This article covers how to add NSM support to your application. It assumes you can include a C header, and set C type callbacks. It is quite easy to add NSM support to most programs as there is a header file that does the OSC handling for us, and we are provided with a callback when an open or save event occurs.
This tutorial covers only the basic open / save functionality of NSM. It is capable of much more, please see the NSM API for details. I’ll first describe what happens in pseudo code, and then in actual code.
- Check the “NSM_URL” environment varibale: if it exists, NSM is running.
- If NSM_URL does NOT exist: ignore session management.
- Else create an NSM client.
- NSM says what session to open: including JACK client to use.
- Setup program to use JACK client name, and load session as specified.
- Periodically call nsm_check() to see if we have events to handle.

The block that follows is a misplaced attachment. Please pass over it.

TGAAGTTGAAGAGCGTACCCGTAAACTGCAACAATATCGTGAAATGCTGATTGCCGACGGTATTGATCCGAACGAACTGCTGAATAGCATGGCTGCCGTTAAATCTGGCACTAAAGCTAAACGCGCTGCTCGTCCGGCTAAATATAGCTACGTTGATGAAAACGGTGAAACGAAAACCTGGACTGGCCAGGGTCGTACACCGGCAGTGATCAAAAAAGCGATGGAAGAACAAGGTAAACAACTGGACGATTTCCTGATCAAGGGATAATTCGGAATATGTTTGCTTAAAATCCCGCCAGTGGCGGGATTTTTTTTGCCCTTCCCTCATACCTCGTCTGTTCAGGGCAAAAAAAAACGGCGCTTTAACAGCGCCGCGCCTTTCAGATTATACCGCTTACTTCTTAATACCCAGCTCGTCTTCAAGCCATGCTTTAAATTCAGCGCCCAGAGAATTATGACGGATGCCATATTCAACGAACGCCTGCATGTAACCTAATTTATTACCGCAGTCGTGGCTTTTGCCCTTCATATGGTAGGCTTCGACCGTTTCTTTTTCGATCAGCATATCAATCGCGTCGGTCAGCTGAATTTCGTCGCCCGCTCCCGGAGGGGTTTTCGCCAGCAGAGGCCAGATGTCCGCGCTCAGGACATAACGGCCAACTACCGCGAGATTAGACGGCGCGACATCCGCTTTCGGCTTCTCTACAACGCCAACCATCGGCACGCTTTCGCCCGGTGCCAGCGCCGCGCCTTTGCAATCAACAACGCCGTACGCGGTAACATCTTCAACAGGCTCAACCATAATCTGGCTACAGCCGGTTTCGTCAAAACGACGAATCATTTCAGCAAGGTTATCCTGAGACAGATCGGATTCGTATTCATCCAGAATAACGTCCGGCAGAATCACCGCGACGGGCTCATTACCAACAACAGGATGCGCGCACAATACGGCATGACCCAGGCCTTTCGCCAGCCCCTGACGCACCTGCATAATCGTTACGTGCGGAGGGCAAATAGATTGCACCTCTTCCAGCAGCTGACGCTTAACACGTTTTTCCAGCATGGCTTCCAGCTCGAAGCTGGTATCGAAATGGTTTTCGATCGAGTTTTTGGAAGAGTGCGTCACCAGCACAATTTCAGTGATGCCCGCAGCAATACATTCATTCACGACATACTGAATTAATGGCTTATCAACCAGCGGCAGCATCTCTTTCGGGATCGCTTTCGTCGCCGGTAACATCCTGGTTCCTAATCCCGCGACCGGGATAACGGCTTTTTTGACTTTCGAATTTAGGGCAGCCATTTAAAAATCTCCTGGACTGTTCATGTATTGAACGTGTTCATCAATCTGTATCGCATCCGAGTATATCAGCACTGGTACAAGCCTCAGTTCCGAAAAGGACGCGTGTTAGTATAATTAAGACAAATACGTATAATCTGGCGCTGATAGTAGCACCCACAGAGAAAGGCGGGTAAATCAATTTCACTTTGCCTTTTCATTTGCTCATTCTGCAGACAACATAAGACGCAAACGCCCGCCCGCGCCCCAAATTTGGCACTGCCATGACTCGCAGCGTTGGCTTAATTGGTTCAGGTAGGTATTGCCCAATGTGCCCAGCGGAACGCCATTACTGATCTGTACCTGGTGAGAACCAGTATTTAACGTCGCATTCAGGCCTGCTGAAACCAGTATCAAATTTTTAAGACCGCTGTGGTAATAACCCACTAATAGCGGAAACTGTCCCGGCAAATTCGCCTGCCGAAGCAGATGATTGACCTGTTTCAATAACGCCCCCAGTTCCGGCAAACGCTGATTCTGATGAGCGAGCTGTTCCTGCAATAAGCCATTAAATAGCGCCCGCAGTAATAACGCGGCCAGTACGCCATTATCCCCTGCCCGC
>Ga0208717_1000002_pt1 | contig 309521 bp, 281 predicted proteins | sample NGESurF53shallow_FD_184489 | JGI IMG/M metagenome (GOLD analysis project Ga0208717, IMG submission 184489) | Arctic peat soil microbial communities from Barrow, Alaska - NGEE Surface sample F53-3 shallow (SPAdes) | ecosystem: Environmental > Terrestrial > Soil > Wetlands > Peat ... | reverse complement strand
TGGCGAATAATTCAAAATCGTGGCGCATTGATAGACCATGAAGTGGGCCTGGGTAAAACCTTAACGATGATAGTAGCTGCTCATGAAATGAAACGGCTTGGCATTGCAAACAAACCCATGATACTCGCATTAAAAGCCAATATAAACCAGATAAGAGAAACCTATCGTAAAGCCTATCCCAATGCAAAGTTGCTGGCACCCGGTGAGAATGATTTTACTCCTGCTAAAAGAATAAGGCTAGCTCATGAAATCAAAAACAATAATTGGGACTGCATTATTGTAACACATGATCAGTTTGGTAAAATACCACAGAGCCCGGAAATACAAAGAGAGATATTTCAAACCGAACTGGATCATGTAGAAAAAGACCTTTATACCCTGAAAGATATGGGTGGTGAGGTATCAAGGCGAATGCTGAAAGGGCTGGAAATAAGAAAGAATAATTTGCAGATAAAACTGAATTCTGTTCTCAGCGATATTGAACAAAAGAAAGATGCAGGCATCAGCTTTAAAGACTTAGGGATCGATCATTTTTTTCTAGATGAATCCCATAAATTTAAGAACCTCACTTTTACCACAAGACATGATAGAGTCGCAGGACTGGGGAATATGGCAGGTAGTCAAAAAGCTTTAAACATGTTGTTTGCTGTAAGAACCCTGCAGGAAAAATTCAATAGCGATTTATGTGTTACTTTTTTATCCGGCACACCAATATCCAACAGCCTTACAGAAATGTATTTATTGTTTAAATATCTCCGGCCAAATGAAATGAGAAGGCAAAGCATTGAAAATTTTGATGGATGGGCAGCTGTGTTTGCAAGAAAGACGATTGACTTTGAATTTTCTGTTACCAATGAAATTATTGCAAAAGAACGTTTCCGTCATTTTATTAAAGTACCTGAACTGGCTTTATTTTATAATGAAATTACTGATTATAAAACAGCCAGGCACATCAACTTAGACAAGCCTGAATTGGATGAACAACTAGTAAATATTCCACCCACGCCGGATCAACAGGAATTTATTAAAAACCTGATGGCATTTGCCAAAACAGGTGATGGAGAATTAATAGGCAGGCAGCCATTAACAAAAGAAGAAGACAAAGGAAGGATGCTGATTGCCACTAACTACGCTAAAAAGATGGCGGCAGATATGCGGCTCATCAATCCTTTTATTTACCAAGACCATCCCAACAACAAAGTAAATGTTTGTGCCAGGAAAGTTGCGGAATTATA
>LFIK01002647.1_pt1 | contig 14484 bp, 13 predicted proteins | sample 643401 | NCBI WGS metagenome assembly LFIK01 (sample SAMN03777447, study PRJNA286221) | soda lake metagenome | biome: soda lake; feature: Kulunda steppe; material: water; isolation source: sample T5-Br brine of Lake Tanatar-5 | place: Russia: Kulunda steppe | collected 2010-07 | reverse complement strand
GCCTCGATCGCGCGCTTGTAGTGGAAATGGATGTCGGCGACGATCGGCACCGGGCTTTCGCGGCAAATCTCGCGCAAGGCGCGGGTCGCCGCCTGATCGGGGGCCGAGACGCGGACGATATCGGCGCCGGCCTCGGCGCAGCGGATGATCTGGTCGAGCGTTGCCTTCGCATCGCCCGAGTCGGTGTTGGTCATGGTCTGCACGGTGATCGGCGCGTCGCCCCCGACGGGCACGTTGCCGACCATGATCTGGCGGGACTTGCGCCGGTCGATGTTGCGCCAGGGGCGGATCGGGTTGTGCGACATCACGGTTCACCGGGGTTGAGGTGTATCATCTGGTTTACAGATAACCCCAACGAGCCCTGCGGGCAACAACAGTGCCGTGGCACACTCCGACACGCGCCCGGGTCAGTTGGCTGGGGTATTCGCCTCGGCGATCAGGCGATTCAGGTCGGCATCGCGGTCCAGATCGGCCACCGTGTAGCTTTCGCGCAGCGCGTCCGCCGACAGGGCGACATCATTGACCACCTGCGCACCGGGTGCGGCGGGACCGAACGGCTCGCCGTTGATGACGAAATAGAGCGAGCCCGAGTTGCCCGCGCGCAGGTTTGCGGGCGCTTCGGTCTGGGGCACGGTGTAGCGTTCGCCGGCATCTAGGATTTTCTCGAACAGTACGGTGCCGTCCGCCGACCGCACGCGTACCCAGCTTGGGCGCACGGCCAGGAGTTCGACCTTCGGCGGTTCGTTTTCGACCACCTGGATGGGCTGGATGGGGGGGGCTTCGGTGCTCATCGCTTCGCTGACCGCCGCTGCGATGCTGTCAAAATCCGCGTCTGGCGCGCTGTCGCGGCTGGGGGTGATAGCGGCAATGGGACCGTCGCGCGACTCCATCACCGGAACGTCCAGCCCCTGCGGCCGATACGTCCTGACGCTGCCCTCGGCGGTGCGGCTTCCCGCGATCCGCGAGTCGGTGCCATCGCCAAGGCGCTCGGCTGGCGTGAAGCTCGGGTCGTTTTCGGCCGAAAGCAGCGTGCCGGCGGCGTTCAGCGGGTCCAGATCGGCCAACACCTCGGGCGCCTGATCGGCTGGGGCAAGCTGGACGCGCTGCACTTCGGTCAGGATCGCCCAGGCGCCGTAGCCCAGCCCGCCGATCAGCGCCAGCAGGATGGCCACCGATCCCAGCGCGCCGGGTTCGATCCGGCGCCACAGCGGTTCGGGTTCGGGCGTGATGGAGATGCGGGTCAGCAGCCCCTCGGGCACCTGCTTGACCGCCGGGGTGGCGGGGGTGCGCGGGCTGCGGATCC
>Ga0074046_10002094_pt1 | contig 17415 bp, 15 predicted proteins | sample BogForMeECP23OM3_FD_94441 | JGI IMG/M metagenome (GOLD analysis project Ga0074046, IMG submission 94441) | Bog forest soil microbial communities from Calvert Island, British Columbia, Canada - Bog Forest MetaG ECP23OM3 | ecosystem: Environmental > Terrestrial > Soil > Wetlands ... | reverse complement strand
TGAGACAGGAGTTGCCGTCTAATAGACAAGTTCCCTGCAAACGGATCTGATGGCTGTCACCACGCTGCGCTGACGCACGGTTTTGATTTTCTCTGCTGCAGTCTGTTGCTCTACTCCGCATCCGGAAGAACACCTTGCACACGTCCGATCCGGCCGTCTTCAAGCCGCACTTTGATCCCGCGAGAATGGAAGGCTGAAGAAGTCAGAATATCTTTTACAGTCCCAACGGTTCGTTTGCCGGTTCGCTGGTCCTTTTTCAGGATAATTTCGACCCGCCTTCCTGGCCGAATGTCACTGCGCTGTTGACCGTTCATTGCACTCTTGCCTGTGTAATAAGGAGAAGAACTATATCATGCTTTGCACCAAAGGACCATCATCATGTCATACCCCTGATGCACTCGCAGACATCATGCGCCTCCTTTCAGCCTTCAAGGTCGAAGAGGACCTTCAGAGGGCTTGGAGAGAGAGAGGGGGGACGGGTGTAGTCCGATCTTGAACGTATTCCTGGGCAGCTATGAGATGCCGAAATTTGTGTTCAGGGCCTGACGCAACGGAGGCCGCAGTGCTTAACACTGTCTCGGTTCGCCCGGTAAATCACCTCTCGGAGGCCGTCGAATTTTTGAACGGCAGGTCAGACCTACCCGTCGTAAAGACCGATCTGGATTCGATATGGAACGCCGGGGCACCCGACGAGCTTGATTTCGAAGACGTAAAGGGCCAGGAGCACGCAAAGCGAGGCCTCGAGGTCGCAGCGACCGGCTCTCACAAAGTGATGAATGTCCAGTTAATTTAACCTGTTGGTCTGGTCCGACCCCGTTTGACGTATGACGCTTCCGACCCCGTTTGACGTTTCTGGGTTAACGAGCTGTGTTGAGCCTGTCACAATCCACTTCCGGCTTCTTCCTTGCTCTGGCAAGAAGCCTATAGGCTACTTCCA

- Save event: we get a callback. Save over the previously loaded session.
- SIGTERM is sent to our process when we should quit: that should be handled gracefully
Its very easy to add NSM support to most programs! The only reason it could be difficult is due to JACK being setup too soon in the program, before NSM tells the program what client name to use. I’ve encountered this in Luppp: however it is quite possible to refactor the initialization stage, and make this work.
NSM is a joy to use, the more applications that support it, the better! If you’ve been thinking about implementing support, please take this post as the final encouragement to do it: user-exerperience will improve.